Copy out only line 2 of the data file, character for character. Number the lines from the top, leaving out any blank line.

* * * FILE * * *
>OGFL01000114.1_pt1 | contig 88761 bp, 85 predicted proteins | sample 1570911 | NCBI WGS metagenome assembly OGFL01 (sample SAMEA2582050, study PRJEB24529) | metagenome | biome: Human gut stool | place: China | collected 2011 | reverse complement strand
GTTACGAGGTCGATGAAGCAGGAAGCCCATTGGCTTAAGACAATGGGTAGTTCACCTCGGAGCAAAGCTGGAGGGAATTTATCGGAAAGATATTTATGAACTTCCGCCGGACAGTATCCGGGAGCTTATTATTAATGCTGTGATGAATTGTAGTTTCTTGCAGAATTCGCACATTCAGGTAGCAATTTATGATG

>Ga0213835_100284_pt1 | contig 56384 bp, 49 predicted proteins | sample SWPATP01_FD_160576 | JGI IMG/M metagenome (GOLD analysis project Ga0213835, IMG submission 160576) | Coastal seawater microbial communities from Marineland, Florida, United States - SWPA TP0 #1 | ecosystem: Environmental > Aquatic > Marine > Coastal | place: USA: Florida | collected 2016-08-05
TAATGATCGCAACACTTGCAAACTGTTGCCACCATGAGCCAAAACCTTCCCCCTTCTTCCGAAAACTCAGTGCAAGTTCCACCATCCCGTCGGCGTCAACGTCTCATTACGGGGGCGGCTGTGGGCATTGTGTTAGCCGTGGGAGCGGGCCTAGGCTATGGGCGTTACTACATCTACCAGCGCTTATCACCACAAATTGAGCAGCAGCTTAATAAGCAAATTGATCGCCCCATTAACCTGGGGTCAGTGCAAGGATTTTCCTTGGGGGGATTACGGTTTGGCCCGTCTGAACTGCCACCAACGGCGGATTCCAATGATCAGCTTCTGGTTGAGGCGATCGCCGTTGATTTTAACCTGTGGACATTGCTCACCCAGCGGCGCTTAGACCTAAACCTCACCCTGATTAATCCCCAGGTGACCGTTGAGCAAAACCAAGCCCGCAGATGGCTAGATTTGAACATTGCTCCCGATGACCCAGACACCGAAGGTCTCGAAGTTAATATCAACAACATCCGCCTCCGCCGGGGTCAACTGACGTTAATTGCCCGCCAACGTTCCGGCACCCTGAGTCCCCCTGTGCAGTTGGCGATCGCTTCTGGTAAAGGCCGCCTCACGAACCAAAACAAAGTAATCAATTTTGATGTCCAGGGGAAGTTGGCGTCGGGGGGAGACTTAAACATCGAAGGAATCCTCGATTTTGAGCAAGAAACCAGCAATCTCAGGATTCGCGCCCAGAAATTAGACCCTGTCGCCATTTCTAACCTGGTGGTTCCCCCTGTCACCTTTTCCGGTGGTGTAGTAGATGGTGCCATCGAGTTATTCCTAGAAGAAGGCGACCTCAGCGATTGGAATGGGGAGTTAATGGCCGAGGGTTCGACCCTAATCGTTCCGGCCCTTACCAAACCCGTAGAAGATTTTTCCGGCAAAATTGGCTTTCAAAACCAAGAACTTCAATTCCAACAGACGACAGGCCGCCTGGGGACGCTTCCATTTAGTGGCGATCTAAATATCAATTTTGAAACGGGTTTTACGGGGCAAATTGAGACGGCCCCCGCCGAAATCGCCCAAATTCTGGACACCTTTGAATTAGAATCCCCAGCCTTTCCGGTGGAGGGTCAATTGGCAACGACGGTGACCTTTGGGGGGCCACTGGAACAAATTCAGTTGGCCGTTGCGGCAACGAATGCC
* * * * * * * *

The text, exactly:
GTTACGAGGTCGATGAAGCAGGAAGCCCATTGGCTTAAGACAATGGGTAGTTCACCTCGGAGCAAAGCTGGAGGGAATTTATCGGAAAGATATTTATGAACTTCCGCCGGACAGTATCCGGGAGCTTATTATTAATGCTGTGATGAATTGTAGTTTCTTGCAGAATTCGCACATTCAGGTAGCAATTTATGATG